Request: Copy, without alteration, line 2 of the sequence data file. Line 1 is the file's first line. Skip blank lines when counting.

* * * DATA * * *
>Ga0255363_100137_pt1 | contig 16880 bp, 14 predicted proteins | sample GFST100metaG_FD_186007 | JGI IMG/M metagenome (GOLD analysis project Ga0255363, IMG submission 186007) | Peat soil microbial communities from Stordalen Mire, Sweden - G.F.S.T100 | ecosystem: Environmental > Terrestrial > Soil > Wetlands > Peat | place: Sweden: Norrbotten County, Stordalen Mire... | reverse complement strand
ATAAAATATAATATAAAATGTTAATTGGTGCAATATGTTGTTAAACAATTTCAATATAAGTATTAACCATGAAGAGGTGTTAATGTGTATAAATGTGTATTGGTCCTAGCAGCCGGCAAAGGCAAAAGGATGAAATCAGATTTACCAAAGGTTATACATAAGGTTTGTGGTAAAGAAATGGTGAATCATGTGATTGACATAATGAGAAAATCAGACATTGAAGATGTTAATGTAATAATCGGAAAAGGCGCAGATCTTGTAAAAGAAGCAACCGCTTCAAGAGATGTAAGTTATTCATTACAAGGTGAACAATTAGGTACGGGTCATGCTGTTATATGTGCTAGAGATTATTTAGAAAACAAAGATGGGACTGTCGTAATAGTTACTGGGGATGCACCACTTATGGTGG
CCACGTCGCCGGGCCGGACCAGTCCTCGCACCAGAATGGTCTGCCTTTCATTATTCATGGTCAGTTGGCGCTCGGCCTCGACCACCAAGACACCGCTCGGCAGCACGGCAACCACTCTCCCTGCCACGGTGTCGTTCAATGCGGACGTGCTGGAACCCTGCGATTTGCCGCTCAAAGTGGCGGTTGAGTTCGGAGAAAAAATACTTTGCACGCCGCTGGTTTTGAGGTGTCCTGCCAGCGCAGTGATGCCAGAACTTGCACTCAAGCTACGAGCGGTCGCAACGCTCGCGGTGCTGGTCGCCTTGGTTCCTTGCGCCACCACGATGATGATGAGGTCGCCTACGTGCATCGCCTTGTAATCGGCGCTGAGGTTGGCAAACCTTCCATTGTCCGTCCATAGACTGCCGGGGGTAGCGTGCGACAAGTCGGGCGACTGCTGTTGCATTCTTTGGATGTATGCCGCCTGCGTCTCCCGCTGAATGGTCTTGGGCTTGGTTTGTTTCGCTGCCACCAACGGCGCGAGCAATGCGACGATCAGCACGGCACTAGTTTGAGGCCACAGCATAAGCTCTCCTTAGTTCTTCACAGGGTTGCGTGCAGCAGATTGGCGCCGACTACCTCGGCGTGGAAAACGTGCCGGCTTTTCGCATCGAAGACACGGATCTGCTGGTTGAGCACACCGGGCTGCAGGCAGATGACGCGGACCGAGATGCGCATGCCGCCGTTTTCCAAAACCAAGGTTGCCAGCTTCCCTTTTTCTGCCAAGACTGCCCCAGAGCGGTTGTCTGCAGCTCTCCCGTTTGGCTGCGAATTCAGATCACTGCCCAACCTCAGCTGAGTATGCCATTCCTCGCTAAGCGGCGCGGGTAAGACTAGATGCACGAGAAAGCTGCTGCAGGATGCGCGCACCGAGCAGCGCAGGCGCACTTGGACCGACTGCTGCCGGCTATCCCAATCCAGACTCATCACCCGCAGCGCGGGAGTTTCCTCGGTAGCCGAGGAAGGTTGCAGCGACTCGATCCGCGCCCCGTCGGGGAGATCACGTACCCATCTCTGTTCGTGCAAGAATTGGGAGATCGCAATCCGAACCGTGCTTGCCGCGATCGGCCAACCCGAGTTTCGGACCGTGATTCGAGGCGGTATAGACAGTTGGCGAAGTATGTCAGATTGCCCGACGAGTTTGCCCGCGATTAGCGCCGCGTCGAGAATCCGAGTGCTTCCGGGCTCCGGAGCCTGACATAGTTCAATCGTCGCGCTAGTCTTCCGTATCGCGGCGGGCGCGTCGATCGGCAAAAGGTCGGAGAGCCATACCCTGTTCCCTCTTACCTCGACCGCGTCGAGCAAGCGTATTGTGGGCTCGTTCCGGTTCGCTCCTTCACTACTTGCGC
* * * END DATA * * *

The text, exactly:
ATAAAATATAATATAAAATGTTAATTGGTGCAATATGTTGTTAAACAATTTCAATATAAGTATTAACCATGAAGAGGTGTTAATGTGTATAAATGTGTATTGGTCCTAGCAGCCGGCAAAGGCAAAAGGATGAAATCAGATTTACCAAAGGTTATACATAAGGTTTGTGGTAAAGAAATGGTGAATCATGTGATTGACATAATGAGAAAATCAGACATTGAAGATGTTAATGTAATAATCGGAAAAGGCGCAGATCTTGTAAAAGAAGCAACCGCTTCAAGAGATGTAAGTTATTCATTACAAGGTGAACAATTAGGTACGGGTCATGCTGTTATATGTGCTAGAGATTATTTAGAAAACAAAGATGGGACTGTCGTAATAGTTACTGGGGATGCACCACTTATGGTGG